Gerry Adams gave the most impressive performance yet in Sinn Fein’s counteroffensive on Morning Ireland yesterday. Indeed it was text book lesson in how to conduct yourself under hostile media questioning.He dispatched the idea that Sinn Fein knew about the robbery in advance saying categorically, that neither he nor the negotiating team knew anything of the operation beforehand.
He also suggested that the fact that the IRA’s denial, which came out before its new year message, was not signed by P O’Neill was nothing more than a game of Scrabble, sponsored mainly by governments and other political parties.
Interestingly, when asked if local people should offer any evidence they might have to the PSNI, he suggested that “they may not want to go to the authorities, they may want to go to some respected member of the community instead”.
His best shot was a gentle forward defensive that would have been worthy of the best Geoffrey Boycott poke. He simply stated that whoever the robbers were, “those people were wrong”. It provides a functionable answer that will no doubt carry separate messages to the politically committed, but may just get him the benefit of other voters.
Perhaps the most contentious part of the interview was his assertion that most of the criticism of his party was coming from an establishment made up of parties which “had roundly condemned the Hume Adams talks, who were never for this peace process anyway, except in their own terms”.
For a party reportedly focused on the Dail elections as its next big objective it’s a good point to make on national radio in the Republic. No doubt it will have brought to the mind of many listeners the sometimes shrill anti-Sinn Fein rhetoric of papers such as the Sunday Independent.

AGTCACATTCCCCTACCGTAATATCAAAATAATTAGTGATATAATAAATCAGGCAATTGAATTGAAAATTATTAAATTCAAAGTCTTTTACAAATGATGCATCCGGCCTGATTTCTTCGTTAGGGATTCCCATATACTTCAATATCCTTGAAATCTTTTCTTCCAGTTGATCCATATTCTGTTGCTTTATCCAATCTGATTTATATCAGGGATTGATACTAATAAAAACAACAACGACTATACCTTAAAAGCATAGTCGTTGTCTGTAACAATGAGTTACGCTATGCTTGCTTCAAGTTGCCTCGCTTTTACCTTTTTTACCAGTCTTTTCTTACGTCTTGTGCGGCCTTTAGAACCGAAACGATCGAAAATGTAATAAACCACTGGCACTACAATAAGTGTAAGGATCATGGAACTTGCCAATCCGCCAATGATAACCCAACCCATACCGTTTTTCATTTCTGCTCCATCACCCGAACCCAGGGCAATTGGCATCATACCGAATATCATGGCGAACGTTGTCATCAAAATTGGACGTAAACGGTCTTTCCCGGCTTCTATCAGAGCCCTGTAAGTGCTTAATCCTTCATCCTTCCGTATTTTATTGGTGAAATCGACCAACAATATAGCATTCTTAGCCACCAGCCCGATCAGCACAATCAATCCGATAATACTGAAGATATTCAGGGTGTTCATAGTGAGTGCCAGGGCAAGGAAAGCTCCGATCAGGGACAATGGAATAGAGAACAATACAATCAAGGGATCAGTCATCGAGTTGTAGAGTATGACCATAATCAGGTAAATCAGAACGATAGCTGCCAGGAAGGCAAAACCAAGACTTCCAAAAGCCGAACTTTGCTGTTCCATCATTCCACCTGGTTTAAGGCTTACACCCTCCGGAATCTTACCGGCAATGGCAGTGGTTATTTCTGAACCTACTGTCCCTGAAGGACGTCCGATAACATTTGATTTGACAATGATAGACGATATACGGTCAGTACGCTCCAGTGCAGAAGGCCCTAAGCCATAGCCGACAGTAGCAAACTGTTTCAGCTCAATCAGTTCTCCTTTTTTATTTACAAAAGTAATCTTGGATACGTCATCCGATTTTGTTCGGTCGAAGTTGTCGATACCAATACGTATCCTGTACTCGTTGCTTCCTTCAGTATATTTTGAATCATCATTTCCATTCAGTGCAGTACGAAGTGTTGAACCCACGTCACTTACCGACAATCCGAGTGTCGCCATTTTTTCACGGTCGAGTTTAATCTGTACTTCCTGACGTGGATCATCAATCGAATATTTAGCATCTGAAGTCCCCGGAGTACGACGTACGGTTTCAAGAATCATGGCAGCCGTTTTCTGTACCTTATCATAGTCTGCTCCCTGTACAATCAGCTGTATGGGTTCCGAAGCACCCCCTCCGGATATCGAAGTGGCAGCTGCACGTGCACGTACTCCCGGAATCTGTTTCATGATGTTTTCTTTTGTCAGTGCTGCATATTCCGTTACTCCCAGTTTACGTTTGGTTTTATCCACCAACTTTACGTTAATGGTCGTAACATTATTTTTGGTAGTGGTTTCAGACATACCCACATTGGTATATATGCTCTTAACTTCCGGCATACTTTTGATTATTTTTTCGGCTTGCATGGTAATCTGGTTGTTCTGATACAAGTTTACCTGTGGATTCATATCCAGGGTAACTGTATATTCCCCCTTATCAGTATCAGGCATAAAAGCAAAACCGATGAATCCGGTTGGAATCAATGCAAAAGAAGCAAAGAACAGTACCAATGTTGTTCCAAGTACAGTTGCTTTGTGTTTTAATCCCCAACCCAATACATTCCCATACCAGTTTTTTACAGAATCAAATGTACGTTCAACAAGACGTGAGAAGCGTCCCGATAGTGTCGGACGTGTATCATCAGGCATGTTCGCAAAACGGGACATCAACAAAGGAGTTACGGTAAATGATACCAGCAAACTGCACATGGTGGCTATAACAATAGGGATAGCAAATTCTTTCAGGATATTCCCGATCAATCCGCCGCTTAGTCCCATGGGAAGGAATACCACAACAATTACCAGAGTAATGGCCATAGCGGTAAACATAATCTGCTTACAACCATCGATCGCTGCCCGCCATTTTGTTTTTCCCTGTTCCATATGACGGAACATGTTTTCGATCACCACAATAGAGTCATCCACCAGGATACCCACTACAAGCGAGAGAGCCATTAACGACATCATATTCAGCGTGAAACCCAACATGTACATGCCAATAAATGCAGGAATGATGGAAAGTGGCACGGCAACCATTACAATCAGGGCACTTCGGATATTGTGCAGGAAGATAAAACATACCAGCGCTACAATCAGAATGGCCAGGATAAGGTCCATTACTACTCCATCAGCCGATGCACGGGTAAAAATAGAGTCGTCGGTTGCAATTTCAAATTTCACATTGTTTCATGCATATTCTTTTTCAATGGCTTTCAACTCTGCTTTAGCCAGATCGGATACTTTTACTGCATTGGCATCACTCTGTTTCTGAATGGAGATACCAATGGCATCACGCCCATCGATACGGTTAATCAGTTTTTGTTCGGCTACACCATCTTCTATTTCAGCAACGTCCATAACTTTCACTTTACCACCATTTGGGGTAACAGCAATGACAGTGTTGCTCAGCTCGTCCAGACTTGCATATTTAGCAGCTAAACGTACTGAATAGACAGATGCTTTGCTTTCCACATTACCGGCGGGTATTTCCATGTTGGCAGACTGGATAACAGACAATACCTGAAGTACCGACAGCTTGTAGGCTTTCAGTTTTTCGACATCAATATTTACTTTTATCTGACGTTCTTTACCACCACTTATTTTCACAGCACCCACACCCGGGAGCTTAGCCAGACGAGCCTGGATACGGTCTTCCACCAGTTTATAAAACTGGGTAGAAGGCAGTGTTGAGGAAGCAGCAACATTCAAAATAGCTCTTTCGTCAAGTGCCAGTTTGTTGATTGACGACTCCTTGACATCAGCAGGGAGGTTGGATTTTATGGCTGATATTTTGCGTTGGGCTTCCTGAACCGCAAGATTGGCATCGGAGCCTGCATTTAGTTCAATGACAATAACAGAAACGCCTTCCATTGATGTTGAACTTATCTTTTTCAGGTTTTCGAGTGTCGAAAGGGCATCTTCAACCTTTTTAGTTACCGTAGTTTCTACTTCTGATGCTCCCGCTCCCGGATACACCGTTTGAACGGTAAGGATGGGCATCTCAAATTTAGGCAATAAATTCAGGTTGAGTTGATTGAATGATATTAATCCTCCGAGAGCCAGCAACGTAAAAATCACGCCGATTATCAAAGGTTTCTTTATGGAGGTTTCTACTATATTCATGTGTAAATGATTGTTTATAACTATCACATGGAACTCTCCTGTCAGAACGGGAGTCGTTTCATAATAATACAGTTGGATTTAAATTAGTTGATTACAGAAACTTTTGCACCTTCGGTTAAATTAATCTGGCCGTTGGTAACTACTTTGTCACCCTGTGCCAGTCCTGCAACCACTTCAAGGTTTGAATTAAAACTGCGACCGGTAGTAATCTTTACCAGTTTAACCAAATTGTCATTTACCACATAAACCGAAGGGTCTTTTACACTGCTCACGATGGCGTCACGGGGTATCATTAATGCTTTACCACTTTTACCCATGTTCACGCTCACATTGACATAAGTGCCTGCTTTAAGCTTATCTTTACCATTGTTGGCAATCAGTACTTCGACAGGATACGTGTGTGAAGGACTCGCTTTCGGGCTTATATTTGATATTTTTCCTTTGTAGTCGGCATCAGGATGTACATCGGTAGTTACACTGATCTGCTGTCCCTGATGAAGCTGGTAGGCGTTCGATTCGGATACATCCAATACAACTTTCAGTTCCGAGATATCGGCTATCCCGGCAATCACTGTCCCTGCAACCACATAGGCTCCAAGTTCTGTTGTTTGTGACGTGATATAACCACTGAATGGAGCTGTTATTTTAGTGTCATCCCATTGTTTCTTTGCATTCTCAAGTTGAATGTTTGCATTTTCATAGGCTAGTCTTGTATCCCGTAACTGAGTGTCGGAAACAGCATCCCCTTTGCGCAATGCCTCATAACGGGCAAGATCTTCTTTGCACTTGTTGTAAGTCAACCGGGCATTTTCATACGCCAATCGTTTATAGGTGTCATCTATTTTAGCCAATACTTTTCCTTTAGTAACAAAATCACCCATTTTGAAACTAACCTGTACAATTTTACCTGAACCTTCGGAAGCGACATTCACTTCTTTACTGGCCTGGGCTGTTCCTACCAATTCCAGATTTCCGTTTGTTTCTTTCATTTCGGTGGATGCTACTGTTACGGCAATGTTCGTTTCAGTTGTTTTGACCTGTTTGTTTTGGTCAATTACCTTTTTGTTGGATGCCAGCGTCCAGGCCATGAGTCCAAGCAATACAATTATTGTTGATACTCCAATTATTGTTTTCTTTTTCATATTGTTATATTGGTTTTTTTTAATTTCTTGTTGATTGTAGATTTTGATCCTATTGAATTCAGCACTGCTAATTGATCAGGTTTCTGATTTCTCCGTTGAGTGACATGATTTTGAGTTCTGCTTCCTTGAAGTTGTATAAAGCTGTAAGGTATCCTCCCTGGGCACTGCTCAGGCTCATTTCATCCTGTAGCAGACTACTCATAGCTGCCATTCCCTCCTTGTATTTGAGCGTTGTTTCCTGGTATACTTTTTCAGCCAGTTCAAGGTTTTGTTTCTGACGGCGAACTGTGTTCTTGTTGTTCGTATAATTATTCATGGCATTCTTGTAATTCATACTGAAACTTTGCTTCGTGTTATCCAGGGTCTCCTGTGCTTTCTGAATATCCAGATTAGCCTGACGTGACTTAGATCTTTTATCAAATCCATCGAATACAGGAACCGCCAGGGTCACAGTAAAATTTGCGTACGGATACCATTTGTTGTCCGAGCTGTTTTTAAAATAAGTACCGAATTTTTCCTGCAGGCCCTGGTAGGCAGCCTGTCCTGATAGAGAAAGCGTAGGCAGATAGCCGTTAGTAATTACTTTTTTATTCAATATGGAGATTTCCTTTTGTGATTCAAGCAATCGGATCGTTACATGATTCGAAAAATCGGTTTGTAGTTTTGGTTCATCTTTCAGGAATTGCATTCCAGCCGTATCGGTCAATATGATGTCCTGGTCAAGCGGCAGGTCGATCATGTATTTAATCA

However it ignores one of the most striking aspects of this last week’s press: the tipping of the liberal and nationalist press in Britain and Ireland decidedly away from the suspension of disbelief over the operational split between Sinn Fein and the IRA.
The party may know better than most of its critics just what risk it is taking in alienating the few independent supporters it still has in the mainstream press. It may have good grounds to dismiss the possibility that its main nationalist rival the SDLP being able to capitalise on the disgruntlement of middle class nationalists.
But it’s also worth noting that one of the distinguishing features of this crime, aside from the scale, is that the most immediate and visible victims were aspirational middle class nationalists. However you cut it, that won’t play well in the suburbs of Derry, Enniskillen, Newry, Armagh and Belfast.
Mick is founding editor of Slugger. He has written papers on the impacts of the Internet on politics and the wider media and is a regular guest and speaking events across Ireland, the UK and Europe. Twitter: @MickFealty